Fickett graduated with a bachelor’s degree in acting from Emerson College in 2006. He has acted in nearly a dozen Off-Broadway and Off-Off Broadway productions. So far, Fickett has been joined on his GTC venture by Nidia Medina, who signed on as managing director of the collective, and Melanie Closs.

Right now, the group is working on raising funds to acquire and maintain a web site, apply for grant money to assist in production costs and to cover administrative costs leading up to production. They’ve set up a page on fundraising web site and have scheduled a fall benefit for Tuesday, Nov. 16, at Pianos NYC in Manhattan, which will be as green as possible.

“The green movement is very relevant to where we’re at. It’s what the Earth needs for the present and the future,” said Fickett. “I wanted to put in my two cents. I’m really doing everything I can to have a green lifestyle.”

Check out the Green Theatre Collective on the web at and on Facebook, and follow them on Twitter @GrnThtrClctive.

Thursday, October 7, 2010

Green Courses at City Tech

This fall semester, through its Division of Continuing Education, New York City College of Technology (City Tech) is offering several courses geared toward sustainability:

Intro to Urban Farming: Wednesday, Oct. 20 from 6 to 9 p.m., $40
Wind Power Workshop: Thursdays, Oct. 14 through Dec. 16 from 6 to 9 p.m., $375
Urban Energy Seminar: Saturday, Nov. 13 from 1 to 5 p.m., $40
Energy – Savers Toolkit: Thursdays, Oct. 21 through Dec. 9 from 6 to 9 p.m., $50 per session

For more information on courses, visit To register, call (718) 552-1170.

Fabulous Fresh Finds, Week 6: Poor Planning

We had this past Saturday all planned out: we were going to walk over to the Botanic Garden for the Chile Pepper Fiesta then hit up the Grand Army Plaza Greenmarket. A good plan, in theory, but a slow morning led to a late start to the Fiesta. Of course, even though I tack it on the end of every Fresh Finds post, I couldn't remember the hours of the greenmarket. Did it end at 4, or 6? (It ends at 4.)

So, at around 5:30, we wandered over to an almost empty Grand Army Plaza, where only Phillips Farms (Hunterdon County, NJ) and Lynnhaven Farm (Ulster County, NY) were operating stands.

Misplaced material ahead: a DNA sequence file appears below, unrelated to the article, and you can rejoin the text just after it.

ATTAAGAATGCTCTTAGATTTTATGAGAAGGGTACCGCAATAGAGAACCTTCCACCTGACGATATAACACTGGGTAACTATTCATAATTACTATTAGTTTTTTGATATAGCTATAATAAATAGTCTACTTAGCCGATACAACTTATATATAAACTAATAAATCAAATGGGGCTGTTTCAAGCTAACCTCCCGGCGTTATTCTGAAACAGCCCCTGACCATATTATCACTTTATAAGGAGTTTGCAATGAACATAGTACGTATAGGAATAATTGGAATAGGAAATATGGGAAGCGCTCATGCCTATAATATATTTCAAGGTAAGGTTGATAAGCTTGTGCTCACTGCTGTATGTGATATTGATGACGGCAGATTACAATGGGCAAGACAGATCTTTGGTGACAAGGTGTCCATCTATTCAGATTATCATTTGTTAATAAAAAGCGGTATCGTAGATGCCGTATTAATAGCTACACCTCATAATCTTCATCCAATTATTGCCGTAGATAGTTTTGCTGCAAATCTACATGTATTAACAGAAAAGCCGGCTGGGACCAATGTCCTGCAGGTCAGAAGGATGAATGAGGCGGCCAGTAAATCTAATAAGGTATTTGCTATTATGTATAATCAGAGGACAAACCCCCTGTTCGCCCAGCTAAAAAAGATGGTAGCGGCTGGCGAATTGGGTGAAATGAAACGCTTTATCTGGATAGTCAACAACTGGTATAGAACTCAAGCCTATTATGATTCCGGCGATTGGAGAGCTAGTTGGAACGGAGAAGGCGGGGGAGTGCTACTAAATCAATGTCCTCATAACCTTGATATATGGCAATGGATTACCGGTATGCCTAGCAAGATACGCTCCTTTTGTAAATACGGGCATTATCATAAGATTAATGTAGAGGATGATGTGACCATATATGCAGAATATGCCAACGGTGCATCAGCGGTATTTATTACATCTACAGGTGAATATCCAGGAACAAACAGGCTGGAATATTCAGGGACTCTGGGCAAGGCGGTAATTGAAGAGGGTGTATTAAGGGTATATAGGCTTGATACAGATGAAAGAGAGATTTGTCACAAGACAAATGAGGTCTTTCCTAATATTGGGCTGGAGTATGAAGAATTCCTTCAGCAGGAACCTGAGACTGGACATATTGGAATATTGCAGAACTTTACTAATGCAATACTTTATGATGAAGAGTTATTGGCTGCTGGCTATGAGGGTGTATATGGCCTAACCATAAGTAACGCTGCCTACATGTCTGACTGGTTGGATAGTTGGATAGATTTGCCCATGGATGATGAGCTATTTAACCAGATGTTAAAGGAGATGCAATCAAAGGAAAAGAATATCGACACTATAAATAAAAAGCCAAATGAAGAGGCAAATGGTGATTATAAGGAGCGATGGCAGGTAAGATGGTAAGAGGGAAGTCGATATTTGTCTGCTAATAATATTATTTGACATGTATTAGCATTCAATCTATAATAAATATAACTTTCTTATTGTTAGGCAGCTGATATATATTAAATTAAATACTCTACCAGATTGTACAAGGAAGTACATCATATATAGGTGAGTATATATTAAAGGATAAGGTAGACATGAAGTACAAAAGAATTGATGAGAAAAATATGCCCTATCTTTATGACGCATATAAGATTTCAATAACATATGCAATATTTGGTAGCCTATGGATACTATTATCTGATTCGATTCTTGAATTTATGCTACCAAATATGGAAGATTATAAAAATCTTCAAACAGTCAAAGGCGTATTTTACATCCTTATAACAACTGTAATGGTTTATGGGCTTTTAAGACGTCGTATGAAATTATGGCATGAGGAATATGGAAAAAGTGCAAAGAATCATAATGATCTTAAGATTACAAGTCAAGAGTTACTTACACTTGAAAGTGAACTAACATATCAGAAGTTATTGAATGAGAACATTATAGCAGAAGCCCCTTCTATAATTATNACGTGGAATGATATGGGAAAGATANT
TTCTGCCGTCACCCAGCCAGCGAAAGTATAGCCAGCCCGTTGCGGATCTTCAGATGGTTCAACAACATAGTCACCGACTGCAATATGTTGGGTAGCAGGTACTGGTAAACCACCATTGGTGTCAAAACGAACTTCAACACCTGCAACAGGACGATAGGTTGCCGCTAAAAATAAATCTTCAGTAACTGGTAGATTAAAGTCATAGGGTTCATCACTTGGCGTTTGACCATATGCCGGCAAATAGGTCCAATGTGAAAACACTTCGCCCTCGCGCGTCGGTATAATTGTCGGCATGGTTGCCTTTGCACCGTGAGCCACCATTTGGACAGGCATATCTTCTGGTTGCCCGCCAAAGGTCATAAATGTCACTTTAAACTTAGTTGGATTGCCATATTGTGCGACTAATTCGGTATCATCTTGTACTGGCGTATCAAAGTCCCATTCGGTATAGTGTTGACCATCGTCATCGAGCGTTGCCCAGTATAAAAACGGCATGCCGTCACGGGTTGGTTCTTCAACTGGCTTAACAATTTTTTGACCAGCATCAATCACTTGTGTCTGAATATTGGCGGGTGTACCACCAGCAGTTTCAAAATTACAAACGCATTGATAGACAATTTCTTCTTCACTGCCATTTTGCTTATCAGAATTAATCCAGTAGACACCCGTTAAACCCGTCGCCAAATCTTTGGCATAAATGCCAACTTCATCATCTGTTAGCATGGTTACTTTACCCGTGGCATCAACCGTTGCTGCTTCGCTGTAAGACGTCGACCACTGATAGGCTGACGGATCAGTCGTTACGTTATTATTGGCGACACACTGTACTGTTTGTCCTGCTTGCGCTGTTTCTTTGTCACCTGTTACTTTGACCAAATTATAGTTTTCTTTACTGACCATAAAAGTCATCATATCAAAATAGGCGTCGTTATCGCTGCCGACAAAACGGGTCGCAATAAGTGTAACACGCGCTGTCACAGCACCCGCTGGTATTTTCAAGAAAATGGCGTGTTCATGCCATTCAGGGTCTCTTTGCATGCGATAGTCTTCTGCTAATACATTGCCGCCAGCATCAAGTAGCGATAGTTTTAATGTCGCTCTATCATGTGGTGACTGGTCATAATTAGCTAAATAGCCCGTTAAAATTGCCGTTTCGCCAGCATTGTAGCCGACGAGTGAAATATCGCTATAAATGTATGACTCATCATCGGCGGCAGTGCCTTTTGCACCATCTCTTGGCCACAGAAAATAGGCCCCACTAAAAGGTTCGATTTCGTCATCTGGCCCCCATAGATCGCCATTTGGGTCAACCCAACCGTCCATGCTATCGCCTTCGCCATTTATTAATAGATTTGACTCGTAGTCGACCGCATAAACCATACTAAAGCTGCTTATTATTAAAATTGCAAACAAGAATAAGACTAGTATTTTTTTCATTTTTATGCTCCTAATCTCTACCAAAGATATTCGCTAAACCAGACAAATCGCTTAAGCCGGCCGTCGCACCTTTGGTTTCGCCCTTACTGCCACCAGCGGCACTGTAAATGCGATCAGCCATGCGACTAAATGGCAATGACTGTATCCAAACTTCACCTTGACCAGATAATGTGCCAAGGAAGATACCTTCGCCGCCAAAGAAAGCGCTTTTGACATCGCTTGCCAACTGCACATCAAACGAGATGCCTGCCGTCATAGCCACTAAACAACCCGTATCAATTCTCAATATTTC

We bought broccoli rabe (more this time!) and green beans from Phillips Farms. Lynnhaven Farm had a selection of cheeses. Since they specializes in goat's milk cheese, we bought an assortment: plain, herbed, and rosemary garlic. All three flavors are delicious! We've been putting the cheeses on everything and have almost finished our container.

The Grand Army Plaza Greenmarket is held on Saturdays from 8 a.m. to 4 p.m. year-round. The city's Greenmarkets are a program of GrowNYC, a non-profit geared toward improving the quality of life in the five boroughs through environmental programs. This particular Greenmarket, founded in 1989, is GrowNYC's flagship Brooklyn market and is its second largest market behind Union Square.


Friday, October 1, 2010

Mayor Releases Inventory of Greenhouse Gas Emissions

Mayor Bloomberg this week released the 2010 Inventory of New York City Greenhouse Gas Emissions, the City’s fourth annual comprehensive carbon inventory. The entire city, including the City government, reduced emissions in 2009 below 2008 levels, putting the City on track to achieve the carbon reduction goals in PlaNYC, the Mayor’s long-term vision for a greener, greater New York.

In 2009, New York City emitted 49.3 million metric tons of carbon dioxide equivalent, a 12.9 percent reduction from 2005 levels and a 4.2 percent reduction from 2008 levels, even though the City’s population grew and the number of buildings increased. The reductions are attributed to less carbon-intensive and more efficient electricity generation, reduced per capita energy consumption, and reduced emissions of sulfur hexafluoride, a potent greenhouse gas. The City is on track to achieve PlaNYC’s goal of a 30 percent reduction in citywide greenhouse gas emissions below 2005 levels by 2030.

In fiscal year 2009, municipal government greenhouse gas emissions were 3.5 million metric tons of carbon dioxide equivalent, 1.1 percent below fiscal year 2006 levels and 3.5 percent below fiscal year 2008 levels. These reductions occurred largely as a result of less carbon-intensive and more efficient electricity generation, City improvements in the efficiency of streetlights, reductions in emissions associated with the transport of solid waste to final destinations outside the city, and reduced City government energy consumption. 

To view the inventory, visit